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Texans are hardly rookies when it comes to the back-and-forth between local government officials and Austin. They’ve seen it countless times during weather emergencies or the legislative session.

But the pandemic elevated these tensions to new heights, and Texans looking for a coordinated response were quickly let down. Leaders of Texas’ major cities acted early to “flatten the curve” only to have the state step in and reverse those decisions. Other times, the state took the lead, and those rules eventually trickled down to local levels.

Texas Standard is documenting those decisions here, in a timeline and interactive map below, to illustrate state and local leaders’ responses to this year’s deadly pandemic. It’s an effort to hold leaders accountable, but also to begin to understand whether state or local authority, or a mix of both, is best for managing a widespread public health crisis.

How Did Your City Rate?

Each city responded to the pandemic with a unique mix of state and local decision-making. Texas Standard asked reporters in 15 cities about the most consequential government decisions in response to COVID-19 affecting their area, and collected them here. Hover over the points to see whether state or local authority is driving your city’s pandemic response. View all of the decisions here.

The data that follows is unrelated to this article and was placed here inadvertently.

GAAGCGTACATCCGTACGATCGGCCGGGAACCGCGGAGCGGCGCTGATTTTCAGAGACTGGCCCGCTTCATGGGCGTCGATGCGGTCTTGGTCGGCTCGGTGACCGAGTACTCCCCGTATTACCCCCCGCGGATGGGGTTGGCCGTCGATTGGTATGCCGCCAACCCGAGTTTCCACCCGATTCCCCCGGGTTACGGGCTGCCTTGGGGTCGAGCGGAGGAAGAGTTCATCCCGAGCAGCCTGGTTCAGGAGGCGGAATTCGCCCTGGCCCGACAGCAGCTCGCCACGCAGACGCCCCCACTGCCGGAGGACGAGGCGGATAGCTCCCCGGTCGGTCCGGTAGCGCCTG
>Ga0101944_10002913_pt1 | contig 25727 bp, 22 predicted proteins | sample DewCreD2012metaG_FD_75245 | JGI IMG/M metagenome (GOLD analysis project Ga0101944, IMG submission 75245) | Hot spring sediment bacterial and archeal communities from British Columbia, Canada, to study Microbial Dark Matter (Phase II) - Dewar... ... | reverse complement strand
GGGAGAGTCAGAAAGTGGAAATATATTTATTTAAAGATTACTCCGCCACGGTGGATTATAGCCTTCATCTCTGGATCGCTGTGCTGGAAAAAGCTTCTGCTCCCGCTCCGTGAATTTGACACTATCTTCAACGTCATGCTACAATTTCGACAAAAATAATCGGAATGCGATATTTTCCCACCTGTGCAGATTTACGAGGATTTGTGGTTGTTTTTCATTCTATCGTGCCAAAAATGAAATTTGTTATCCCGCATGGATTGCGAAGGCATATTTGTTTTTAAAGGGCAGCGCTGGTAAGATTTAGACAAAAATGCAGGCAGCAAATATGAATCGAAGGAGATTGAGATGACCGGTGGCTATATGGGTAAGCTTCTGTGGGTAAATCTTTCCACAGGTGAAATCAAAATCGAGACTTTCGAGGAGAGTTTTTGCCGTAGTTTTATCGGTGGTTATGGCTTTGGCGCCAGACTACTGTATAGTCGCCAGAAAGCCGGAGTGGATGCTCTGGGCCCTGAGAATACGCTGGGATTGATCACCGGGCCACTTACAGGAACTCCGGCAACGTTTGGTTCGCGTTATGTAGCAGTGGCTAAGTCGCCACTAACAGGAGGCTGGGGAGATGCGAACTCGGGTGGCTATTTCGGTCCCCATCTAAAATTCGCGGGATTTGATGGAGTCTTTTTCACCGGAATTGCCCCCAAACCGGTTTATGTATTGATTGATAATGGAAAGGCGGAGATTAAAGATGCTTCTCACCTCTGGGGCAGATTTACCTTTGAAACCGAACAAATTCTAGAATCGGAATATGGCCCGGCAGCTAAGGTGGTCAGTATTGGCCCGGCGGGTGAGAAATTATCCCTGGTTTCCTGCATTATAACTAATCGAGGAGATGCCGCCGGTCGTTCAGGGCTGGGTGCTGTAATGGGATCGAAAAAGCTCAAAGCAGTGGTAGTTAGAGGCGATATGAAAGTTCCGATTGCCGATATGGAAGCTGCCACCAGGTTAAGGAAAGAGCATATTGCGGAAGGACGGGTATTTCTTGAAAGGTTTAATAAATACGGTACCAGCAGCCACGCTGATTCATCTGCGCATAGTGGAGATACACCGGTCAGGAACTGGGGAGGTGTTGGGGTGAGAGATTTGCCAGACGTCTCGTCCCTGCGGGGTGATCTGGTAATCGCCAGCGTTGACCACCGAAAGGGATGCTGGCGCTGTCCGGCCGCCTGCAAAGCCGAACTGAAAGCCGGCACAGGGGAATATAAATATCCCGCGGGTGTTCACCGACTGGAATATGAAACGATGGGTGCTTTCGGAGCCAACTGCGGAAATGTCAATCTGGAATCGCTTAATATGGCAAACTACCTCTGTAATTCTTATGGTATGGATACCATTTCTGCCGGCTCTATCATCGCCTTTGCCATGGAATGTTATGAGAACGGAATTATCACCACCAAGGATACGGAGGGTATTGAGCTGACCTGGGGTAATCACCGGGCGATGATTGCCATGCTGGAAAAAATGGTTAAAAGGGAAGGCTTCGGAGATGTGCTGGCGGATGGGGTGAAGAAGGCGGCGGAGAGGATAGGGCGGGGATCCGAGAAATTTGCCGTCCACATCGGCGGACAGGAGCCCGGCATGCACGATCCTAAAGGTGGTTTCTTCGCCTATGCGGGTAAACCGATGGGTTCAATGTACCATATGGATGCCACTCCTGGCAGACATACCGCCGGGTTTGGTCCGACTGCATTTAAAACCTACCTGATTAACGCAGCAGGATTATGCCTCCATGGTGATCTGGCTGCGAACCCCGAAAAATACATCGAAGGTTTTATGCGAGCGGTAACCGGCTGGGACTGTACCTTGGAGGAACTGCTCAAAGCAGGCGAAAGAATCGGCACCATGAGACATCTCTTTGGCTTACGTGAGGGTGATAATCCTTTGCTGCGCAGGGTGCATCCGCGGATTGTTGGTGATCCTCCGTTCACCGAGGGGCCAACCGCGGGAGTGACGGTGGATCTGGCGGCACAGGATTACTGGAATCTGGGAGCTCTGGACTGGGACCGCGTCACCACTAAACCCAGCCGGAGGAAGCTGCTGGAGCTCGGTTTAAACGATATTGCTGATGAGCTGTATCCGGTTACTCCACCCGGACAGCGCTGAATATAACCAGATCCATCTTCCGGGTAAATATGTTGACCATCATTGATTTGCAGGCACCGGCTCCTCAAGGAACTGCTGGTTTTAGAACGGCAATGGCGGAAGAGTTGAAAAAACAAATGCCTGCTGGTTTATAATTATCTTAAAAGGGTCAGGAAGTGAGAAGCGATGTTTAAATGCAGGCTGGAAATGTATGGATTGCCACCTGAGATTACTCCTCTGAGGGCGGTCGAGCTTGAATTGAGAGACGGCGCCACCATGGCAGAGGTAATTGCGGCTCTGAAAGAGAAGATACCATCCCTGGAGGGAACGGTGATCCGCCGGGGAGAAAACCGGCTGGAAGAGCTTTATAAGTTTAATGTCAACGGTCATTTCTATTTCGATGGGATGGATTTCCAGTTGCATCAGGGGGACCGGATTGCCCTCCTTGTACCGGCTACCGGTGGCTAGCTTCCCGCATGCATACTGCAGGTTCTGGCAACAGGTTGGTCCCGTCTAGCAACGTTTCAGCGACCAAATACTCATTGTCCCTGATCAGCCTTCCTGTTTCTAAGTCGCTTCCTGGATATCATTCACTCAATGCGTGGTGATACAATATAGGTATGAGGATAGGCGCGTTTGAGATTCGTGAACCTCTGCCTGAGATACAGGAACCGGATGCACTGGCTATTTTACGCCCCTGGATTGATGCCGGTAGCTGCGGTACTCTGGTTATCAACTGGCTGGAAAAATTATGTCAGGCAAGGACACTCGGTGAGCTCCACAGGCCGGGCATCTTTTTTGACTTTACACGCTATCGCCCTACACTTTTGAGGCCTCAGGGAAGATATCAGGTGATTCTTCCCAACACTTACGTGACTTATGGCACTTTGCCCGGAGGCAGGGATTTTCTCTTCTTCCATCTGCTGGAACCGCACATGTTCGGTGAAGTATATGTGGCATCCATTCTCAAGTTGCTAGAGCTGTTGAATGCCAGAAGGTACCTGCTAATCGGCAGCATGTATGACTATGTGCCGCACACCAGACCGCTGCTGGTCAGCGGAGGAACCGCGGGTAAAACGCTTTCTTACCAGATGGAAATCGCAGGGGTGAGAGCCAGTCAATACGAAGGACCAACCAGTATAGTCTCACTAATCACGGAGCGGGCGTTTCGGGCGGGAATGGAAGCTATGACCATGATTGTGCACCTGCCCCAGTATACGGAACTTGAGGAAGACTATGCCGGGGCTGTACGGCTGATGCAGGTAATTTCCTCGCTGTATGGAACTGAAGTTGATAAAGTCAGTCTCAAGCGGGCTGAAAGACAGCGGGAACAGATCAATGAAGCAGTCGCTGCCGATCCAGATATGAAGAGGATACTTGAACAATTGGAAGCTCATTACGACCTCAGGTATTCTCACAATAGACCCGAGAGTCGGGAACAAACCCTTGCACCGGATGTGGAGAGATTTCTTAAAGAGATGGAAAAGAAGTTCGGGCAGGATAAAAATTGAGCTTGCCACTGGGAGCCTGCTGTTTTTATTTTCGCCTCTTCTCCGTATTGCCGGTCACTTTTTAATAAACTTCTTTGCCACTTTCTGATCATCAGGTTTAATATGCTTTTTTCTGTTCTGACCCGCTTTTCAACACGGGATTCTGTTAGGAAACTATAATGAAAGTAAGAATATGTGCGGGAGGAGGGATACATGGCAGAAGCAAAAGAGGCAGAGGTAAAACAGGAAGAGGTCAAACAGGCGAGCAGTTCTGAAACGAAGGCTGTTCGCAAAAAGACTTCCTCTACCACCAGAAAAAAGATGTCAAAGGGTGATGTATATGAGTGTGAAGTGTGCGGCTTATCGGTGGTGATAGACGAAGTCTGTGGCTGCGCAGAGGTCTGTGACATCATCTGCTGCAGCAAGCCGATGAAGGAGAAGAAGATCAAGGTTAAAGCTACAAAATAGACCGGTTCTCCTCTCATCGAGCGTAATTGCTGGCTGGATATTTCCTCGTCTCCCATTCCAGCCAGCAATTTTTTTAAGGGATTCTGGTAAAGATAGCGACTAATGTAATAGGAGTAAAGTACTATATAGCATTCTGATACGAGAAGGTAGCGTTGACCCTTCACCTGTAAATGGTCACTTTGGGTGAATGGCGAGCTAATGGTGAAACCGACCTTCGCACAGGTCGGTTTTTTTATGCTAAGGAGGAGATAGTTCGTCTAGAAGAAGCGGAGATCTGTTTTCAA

Methodology: Texas Standard asked reporters in 15 cities to name the five most important pandemic-related decisions made in their local area since March. Most reported five, but some responded with fewer. The map is based on “decision ratings”: blue indicates a higher ratio of local decisions; yellow means a higher ratio of state decisions; green indicates a mix of state and local decisions.

This graphic was produced by Caroline Covington, digital producer/reporter for Texas Standard and edited by Terri Langford, with contribution from producers and reporters at NPR affiliates across Texas:

Mitch Borden, Marfa Public Radio, Midland/Odessa

Sam Cedar, KWBU, Waco

Heather Claborn, KACU, Abilene

Chris Connelly, KERA News, Dallas/Fort Worth

Lon Gonzalez, KEDT, Corpus Christi

Angie Haflich, High Plains Public Radio, Amarillo

Mark Haslett, KETR, Northeast Texas

Angela Kocherga, KTEP, El Paso

Reynaldo Leaños Jr., Texas Public Radio, Rio Grande Valley

Audrey McGlinchy, KUT News, Austin

Carlos Morales, Marfa Public Radio

Jen Rice, Houston Public Media

Sarah Self-Walbrick, Texas Tech Public Media, Lubbock

Lauren Terrazas, Texas Public Radio

With help from Julia Wallace at the Laredo Morning Times

Thanks to Wells Dunbar for graphics help

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